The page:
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Topics - jd7

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Software & Accessories / Peak Design Slide strap thoughts ...
« on: February 20, 2015, 11:51:20 PM »
I have had a Slide strap since Christmas. Even though it's nice in a lot of ways, I'm finding I don't especially like using it. The problem is the strap is still fairly wide and stiff/inflexible quite close to where it connects to the camera. Because of that the strap tends to get in the way of my hand when trying to operate the camera. It's particularly noticeable when shooting in portrait orientation.

Anyone else finding the same thing?

Lenses / which telephoto for travel?
« on: February 20, 2015, 08:57:25 PM »
Hi all

Short version - should I switch out my 70-200 4L IS, or even my 70-200 2.8L IS II, for a 135L?

Longer version ...

Over the last 12 months I have bought and sold a few lenses and I'm generally pretty happy with my kit now.  I have a 6D with:

35 2 IS - general walk around / street / indoors / low light / shallow depth of field / wider portraits

40 2.8 pancake - haven't used it much since I got the 35 2 IS but for the price useful when you want the camera to be as compact as possible or to have in a pocket as a wider option if carrying a long zoom

85 1.8 - portraits / low light / shallow depth of field / occasionally as small and light short telephoto for travel (esp if hiking long distances)

24-70 4L IS - general walk around / travel zoom, landscapes, some close up ability (I know it's not really a macro despite its macro mode, but I've never got into macro photography).  I know the 2.8L II would be "better" in most respects but I find the 4L good for travel, especially when doing a lot of hiking, and the 35 2 IS gives me better low light ability than the 2.8 zoom.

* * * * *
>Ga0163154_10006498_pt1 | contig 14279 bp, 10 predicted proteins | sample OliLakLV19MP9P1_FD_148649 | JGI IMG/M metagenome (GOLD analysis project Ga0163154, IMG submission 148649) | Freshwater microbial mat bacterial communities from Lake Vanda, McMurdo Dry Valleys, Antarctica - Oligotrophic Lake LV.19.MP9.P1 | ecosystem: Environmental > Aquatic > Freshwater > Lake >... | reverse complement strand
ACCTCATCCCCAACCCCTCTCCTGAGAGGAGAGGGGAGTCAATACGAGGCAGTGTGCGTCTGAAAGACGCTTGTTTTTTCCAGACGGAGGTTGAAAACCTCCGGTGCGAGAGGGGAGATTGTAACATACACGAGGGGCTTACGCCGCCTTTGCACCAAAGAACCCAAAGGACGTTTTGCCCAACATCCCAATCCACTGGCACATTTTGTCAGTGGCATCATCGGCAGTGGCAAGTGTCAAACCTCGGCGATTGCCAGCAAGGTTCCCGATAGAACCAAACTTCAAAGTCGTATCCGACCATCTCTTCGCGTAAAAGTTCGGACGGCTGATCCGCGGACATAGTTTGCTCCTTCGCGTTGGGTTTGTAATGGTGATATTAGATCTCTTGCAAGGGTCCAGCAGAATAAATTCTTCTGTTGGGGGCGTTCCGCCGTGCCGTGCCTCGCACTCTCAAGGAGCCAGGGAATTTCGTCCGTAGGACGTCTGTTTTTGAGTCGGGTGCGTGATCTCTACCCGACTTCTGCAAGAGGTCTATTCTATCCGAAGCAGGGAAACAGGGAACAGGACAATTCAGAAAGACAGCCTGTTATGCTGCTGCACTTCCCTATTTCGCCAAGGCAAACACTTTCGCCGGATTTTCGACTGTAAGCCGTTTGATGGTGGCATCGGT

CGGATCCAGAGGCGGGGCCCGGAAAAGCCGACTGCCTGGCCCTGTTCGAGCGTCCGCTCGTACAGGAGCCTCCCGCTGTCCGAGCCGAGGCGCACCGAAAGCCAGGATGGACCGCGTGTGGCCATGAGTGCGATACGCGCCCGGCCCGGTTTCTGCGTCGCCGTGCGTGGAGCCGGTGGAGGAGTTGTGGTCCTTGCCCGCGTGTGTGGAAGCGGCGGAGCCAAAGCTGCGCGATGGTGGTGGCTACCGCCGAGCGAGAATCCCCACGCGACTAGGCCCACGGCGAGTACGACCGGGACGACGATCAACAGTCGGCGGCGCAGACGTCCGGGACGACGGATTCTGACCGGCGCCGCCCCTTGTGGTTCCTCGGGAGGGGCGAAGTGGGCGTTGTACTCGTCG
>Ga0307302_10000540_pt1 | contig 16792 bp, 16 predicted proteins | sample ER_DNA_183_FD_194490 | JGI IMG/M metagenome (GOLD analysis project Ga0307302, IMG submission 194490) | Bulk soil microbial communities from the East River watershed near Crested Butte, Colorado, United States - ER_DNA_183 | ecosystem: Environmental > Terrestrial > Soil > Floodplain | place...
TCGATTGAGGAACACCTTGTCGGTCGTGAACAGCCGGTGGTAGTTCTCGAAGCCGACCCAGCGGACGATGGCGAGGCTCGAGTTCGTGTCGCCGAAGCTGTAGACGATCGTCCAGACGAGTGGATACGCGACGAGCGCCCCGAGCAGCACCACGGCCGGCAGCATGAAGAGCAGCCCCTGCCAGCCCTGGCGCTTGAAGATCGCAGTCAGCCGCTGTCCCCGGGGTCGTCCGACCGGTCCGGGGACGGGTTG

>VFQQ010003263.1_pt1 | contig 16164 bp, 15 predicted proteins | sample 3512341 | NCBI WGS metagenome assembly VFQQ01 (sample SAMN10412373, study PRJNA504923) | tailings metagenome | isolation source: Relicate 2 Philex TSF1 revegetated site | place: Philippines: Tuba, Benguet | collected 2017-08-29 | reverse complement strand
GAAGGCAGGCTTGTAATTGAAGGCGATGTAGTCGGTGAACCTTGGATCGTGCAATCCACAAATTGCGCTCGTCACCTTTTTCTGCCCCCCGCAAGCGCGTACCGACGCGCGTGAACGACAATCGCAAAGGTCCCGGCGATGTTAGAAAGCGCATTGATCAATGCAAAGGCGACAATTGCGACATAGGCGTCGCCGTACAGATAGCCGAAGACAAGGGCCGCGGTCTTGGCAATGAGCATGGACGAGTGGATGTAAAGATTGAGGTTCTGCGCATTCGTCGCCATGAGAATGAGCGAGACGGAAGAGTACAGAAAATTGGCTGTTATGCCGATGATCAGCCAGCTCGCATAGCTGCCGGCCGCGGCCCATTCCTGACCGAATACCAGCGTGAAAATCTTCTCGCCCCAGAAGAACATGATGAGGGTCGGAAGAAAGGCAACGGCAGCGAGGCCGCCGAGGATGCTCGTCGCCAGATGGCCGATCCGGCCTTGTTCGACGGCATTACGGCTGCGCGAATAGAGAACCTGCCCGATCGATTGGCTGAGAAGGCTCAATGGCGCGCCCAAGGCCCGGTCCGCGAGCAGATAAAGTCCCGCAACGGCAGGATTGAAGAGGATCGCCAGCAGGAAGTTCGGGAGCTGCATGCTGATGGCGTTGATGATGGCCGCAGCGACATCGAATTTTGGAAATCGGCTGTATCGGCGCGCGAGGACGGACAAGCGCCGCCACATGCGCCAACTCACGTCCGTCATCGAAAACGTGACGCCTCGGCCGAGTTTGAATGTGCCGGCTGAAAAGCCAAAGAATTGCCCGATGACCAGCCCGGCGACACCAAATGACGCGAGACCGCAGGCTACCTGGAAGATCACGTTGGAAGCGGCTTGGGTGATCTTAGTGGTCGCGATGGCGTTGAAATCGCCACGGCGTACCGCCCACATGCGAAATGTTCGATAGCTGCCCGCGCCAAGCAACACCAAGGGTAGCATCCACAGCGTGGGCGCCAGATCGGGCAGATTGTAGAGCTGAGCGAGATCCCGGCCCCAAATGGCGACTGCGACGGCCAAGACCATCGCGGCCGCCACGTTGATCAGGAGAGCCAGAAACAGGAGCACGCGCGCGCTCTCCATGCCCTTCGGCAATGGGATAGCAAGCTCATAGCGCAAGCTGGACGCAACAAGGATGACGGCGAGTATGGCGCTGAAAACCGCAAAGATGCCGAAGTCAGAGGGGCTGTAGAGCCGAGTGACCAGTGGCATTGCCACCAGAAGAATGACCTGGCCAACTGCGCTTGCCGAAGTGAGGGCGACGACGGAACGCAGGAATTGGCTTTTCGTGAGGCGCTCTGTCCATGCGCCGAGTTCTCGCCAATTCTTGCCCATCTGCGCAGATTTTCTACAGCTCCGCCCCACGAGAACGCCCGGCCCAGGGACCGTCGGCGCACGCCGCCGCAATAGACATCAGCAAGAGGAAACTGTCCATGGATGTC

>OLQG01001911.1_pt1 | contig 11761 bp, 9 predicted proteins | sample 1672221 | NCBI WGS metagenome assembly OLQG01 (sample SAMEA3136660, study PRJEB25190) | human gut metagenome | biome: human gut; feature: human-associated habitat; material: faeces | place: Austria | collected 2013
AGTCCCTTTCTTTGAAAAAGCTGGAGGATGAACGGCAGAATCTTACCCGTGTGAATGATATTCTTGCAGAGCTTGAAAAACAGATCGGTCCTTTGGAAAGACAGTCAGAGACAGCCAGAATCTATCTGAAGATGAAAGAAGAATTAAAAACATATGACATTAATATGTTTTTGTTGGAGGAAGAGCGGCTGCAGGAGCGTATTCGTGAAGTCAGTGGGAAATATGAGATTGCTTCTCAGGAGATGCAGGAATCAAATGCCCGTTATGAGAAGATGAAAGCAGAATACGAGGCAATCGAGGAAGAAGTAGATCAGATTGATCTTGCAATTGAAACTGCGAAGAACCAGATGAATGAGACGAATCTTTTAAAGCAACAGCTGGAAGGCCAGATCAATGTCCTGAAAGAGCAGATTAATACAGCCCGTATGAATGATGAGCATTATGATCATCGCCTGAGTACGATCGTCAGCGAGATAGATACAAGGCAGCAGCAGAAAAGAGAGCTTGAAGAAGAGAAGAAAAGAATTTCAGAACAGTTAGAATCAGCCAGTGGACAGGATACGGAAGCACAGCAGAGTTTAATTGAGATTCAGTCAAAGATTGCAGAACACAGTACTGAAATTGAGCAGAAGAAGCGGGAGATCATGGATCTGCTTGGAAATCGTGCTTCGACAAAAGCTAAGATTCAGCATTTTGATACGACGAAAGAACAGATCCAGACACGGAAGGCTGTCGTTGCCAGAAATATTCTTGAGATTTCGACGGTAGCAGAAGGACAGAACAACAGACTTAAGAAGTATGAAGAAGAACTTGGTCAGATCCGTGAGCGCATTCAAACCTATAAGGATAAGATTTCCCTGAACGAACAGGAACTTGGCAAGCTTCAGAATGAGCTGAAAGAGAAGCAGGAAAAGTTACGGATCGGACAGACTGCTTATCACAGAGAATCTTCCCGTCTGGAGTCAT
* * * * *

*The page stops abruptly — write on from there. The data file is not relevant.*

70-200 2.8L IS II - portraits / events / general purpose, especially outdoors, when I'm doing something where the weight/size is not an issue / anything and everything which works in that focal range

70-200 4L IS - travel telephoto zoom / general purpose, especially outdoors, when I'm doing something where the weight/size of the 2.8L is an issue.  Either 70-200 is great for landscapes, but I tend to use the 4L more for that, because it's the one I'm more likely to carry to places which have nice landscapes!

I would quite like to add a fast 50 to my kit, and otherwise I'm not keen to add more lenses to my kit - I think I have more than enough already!  I do occasionally think about the 16-35 4L IS, but am trying to resist. Don't think I'd make enough use of the 16-24 range to justify it.

So, the question is whether any of you would recommend a different travel telephoto option?  In particular, I'm thinking about the possibility of switching out my 70-200 4L IS for a 135L.  Good idea or bad idea?  I've also considered switching my 70-200 2.8 for a 135L, but in the end I think the 70-200 2.8 is probably too good and too useful to part with.

The 70-200 4L IS has the advantages of the flexibility of a zoom, weather sealing, and IS.
The 135L has the advantages of being easier to pack/carry (it's shorter), draws less attention (being black and shorter), two stop faster aperture, and being a fantastic portrait lens as well.